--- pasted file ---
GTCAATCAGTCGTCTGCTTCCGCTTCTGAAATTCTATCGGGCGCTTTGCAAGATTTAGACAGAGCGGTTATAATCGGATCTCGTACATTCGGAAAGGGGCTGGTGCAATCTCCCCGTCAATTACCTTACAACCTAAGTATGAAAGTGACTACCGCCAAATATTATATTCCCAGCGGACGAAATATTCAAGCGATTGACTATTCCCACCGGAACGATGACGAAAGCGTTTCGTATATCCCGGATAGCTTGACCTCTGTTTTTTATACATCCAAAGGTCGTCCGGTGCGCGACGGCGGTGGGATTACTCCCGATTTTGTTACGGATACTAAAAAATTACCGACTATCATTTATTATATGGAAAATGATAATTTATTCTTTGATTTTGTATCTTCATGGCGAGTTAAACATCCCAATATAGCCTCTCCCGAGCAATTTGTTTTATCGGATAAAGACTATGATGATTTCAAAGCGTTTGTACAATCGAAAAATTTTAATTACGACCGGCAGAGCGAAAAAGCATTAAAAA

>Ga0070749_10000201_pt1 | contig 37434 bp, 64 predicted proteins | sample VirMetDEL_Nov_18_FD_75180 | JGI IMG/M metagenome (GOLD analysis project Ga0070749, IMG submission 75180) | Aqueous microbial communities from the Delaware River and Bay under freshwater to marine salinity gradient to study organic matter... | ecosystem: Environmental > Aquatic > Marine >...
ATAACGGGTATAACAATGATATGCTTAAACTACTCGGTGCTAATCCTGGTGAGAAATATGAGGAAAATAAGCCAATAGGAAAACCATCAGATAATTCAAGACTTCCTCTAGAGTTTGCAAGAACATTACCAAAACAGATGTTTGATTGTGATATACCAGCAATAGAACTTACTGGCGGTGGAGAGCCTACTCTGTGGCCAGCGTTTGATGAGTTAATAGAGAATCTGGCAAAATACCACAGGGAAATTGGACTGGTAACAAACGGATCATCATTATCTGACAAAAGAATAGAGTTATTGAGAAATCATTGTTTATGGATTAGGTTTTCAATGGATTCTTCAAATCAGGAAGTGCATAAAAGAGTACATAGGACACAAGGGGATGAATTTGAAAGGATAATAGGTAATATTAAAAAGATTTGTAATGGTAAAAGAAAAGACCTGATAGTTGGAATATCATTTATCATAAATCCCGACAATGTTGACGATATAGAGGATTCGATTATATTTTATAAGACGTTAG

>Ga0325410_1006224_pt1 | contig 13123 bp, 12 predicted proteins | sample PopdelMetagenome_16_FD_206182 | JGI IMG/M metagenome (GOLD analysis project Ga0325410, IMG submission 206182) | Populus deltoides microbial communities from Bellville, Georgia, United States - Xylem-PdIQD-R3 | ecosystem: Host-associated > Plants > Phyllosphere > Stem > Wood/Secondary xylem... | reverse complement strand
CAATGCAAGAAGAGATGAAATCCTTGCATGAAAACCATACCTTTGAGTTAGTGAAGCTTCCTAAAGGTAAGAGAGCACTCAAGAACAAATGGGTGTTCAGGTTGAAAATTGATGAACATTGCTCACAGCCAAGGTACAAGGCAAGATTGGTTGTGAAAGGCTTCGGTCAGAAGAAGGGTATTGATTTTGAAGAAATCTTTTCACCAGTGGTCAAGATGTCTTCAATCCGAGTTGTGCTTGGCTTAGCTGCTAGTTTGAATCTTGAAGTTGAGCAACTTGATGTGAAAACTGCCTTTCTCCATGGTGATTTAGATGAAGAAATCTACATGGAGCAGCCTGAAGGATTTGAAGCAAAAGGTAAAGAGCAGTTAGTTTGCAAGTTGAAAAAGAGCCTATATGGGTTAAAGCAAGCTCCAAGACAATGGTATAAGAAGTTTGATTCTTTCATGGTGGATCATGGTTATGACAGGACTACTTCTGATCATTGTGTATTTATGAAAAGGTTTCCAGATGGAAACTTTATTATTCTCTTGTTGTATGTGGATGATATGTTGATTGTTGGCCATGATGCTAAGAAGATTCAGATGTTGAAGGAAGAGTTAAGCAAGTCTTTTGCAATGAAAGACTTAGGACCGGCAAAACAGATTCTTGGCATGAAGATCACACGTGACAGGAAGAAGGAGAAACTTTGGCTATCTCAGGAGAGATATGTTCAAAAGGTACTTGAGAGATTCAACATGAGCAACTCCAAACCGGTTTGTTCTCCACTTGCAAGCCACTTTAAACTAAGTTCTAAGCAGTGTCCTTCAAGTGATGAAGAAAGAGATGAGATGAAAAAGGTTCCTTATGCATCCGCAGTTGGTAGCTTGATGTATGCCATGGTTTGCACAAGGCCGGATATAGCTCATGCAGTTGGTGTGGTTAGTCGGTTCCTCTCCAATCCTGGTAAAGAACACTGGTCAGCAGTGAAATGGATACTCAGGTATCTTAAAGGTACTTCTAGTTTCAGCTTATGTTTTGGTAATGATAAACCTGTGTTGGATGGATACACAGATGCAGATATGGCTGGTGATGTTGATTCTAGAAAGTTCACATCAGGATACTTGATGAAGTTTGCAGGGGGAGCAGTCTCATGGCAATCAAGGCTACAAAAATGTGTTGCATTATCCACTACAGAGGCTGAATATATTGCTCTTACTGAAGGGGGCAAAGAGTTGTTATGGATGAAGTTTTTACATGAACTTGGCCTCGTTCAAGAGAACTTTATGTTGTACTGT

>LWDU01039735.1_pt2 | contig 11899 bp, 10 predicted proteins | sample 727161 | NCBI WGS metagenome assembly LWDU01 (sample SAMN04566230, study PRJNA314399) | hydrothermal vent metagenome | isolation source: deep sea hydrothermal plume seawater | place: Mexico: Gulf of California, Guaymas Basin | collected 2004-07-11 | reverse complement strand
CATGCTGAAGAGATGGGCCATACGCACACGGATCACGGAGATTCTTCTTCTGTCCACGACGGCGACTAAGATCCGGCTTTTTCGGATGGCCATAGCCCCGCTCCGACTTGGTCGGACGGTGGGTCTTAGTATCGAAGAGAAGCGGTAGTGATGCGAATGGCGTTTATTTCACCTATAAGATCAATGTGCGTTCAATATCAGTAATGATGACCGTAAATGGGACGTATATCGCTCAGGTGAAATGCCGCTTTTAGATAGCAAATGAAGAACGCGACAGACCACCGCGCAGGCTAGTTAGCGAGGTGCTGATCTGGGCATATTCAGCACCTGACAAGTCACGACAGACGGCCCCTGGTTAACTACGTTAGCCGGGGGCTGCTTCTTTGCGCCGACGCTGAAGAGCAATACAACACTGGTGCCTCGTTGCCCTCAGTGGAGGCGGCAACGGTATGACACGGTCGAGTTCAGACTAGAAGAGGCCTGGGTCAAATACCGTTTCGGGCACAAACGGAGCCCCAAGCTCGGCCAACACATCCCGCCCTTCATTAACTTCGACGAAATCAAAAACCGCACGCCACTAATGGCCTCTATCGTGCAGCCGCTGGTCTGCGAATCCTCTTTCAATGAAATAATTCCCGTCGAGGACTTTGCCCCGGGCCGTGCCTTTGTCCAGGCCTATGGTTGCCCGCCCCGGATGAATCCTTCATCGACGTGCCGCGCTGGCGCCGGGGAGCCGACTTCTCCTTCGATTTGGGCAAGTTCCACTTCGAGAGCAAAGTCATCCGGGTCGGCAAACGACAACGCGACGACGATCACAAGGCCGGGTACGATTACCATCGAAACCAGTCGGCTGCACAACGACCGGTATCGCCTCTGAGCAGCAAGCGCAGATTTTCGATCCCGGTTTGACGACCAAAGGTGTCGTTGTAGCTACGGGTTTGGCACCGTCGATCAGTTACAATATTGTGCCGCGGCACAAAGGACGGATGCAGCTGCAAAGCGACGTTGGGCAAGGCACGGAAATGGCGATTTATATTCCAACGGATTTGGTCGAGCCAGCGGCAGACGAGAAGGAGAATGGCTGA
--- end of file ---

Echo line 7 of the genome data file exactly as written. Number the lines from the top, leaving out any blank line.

CATGCTGAAGAGATGGGCCATACGCACACGGATCACGGAGATTCTTCTTCTGTCCACGACGGCGACTAAGATCCGGCTTTTTCGGATGGCCATAGCCCCGCTCCGACTTGGTCGGACGGTGGGTCTTAGTATCGAAGAGAAGCGGTAGTGATGCGAATGGCGTTTATTTCACCTATAAGATCAATGTGCGTTCAATATCAGTAATGATGACCGTAAATGGGACGTATATCGCTCAGGTGAAATGCCGCTTTTAGATAGCAAATGAAGAACGCGACAGACCACCGCGCAGGCTAGTTAGCGAGGTGCTGATCTGGGCATATTCAGCACCTGACAAGTCACGACAGACGGCCCCTGGTTAACTACGTTAGCCGGGGGCTGCTTCTTTGCGCCGACGCTGAAGAGCAATACAACACTGGTGCCTCGTTGCCCTCAGTGGAGGCGGCAACGGTATGACACGGTCGAGTTCAGACTAGAAGAGGCCTGGGTCAAATACCGTTTCGGGCACAAACGGAGCCCCAAGCTCGGCCAACACATCCCGCCCTTCATTAACTTCGACGAAATCAAAAACCGCACGCCACTAATGGCCTCTATCGTGCAGCCGCTGGTCTGCGAATCCTCTTTCAATGAAATAATTCCCGTCGAGGACTTTGCCCCGGGCCGTGCCTTTGTCCAGGCCTATGGTTGCCCGCCCCGGATGAATCCTTCATCGACGTGCCGCGCTGGCGCCGGGGAGCCGACTTCTCCTTCGATTTGGGCAAGTTCCACTTCGAGAGCAAAGTCATCCGGGTCGGCAAACGACAACGCGACGACGATCACAAGGCCGGGTACGATTACCATCGAAACCAGTCGGCTGCACAACGACCGGTATCGCCTCTGAGCAGCAAGCGCAGATTTTCGATCCCGGTTTGACGACCAAAGGTGTCGTTGTAGCTACGGGTTTGGCACCGTCGATCAGTTACAATATTGTGCCGCGGCACAAAGGACGGATGCAGCTGCAAAGCGACGTTGGGCAAGGCACGGAAATGGCGATTTATATTCCAACGGATTTGGTCGAGCCAGCGGCAGACGAGAAGGAGAATGGCTGA